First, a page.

Since about half of all Somalis are nomadic or semi-nomadic, there are substantial movements back and forth across the frontiers in the normal range of grazing activities. Within the country there has been a gradual migration toward the south and southwest, especially since the north was drought-stricken in the 1970s and early 1980s. A campaign of political terror began in 1986. So severe were the effects that it was estimated in 1993 that three-quarters of the population had been internally displaced since 1988.
The conflict with Ethiopia led to the influx of many refugees from the Ogaden, most of them ethnic Somalis. In 1990, an estimated 586,000 were being assisted by the UN High Commissioner for Refugees in refugee camps. The government claimed the total number in refugee camps exceeded 1.3 million. Yet the political violence in Somalia was so extreme that about 600,000 people fled the country between 1988 and 1991.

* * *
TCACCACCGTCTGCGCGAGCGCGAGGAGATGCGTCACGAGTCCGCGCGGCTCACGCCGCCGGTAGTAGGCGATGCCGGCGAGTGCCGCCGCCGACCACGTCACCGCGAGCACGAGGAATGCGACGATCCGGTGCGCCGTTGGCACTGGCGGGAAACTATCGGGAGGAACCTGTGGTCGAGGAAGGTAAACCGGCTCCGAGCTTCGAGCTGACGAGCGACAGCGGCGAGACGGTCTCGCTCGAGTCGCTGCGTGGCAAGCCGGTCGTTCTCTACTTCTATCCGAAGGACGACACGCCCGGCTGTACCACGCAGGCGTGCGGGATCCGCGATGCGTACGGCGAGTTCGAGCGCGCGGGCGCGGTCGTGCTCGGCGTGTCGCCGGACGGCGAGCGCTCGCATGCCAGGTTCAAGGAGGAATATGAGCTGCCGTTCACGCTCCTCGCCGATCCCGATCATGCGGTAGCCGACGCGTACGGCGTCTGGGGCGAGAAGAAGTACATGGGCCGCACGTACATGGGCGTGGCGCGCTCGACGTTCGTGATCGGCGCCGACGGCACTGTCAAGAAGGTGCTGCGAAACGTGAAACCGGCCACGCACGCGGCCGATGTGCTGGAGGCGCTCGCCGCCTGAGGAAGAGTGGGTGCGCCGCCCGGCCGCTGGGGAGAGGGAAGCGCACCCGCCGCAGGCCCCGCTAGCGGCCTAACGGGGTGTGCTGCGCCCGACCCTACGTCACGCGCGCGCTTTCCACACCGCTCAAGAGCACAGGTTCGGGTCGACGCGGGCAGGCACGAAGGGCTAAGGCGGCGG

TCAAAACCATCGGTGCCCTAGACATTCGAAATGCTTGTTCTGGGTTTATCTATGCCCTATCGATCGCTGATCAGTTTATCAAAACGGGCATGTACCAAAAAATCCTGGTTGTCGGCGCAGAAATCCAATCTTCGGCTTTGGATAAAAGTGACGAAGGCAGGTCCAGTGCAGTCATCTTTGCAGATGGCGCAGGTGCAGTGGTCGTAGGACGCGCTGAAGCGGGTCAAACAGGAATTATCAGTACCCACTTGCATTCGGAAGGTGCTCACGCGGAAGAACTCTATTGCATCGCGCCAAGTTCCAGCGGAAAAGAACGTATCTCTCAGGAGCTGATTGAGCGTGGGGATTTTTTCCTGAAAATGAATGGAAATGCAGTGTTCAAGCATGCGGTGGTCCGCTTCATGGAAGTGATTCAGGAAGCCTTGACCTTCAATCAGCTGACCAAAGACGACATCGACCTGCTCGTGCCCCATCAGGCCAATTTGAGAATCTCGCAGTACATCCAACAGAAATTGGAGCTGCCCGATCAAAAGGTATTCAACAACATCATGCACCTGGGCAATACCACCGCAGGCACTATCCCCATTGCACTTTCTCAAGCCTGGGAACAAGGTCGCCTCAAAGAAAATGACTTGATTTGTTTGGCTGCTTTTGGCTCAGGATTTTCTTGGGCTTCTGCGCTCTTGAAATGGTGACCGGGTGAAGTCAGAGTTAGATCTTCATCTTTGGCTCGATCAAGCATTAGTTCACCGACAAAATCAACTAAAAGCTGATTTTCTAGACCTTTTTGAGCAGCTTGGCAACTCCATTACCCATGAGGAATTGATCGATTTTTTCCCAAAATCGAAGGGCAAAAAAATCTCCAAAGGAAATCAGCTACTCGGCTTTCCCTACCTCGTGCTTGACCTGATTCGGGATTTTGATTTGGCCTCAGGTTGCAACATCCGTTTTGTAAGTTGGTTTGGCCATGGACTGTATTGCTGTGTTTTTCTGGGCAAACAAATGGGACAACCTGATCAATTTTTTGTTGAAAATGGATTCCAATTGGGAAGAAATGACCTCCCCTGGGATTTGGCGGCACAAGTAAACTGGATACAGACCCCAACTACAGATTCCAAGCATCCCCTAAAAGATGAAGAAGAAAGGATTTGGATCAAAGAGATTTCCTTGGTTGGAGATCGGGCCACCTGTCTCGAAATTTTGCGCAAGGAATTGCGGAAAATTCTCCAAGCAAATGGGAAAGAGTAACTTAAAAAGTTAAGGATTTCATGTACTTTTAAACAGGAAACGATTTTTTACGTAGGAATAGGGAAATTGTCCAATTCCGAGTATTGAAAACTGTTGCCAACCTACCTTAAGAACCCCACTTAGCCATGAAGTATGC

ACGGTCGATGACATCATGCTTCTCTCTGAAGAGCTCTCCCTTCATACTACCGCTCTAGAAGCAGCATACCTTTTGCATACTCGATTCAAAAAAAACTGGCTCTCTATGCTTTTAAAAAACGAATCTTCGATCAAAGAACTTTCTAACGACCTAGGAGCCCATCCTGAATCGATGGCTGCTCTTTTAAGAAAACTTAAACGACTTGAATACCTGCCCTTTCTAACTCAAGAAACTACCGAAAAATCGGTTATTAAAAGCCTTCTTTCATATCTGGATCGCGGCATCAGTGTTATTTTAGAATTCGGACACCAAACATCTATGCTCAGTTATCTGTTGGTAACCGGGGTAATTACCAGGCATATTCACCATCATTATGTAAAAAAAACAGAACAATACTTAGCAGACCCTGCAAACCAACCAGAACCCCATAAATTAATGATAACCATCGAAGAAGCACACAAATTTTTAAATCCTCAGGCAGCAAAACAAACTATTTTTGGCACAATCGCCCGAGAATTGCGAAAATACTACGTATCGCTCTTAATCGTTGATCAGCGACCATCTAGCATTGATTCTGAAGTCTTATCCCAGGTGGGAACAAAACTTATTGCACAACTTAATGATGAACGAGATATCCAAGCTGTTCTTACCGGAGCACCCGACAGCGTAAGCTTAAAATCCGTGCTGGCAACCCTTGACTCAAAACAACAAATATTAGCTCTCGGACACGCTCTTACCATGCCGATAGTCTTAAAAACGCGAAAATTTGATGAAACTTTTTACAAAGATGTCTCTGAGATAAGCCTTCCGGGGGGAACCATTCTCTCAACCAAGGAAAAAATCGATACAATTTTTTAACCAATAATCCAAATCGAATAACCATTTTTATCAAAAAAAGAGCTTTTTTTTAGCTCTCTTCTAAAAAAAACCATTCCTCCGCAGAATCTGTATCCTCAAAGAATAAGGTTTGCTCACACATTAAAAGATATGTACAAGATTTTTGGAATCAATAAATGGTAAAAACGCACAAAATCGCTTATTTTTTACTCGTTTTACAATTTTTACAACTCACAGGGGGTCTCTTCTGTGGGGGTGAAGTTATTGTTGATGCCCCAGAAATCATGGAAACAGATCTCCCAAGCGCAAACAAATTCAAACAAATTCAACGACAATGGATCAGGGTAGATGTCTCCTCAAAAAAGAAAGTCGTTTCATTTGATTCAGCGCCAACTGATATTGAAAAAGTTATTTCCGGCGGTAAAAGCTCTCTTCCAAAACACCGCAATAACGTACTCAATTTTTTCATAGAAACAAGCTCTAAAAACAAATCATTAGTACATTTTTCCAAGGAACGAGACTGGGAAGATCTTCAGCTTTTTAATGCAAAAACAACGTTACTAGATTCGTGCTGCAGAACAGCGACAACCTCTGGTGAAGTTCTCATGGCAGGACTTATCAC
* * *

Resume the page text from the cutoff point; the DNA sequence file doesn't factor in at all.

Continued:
After Siyad Barre's regime fell in January 1991, fighting began between 16 different rival factions in Somalia. These clan wars and the long drought led to over 900,000 Somalis fleeing to neighboring nations. Of these, some 400,000 went to Kenya. Due to UNHCR's aid program that was started in 1992, a majority of these refugees have returned. However, UNHCR's repatriation program was broken off in 1995 due to fighting. As of May 1997, there were still 285,000 Somali refugees in Ethiopia, 131,000 in Kenya, 20,000 in Djibouti, and 10,000 in Yemen. In 2000, the net migration rate was 1.7 migrants per 1,000 population. This was a significant drop from -21.9 per 1,000 in 1990. The total number of migrants living in Somalia in 2000 was estimated at 22,000. The government views the migration levels as satisfactory.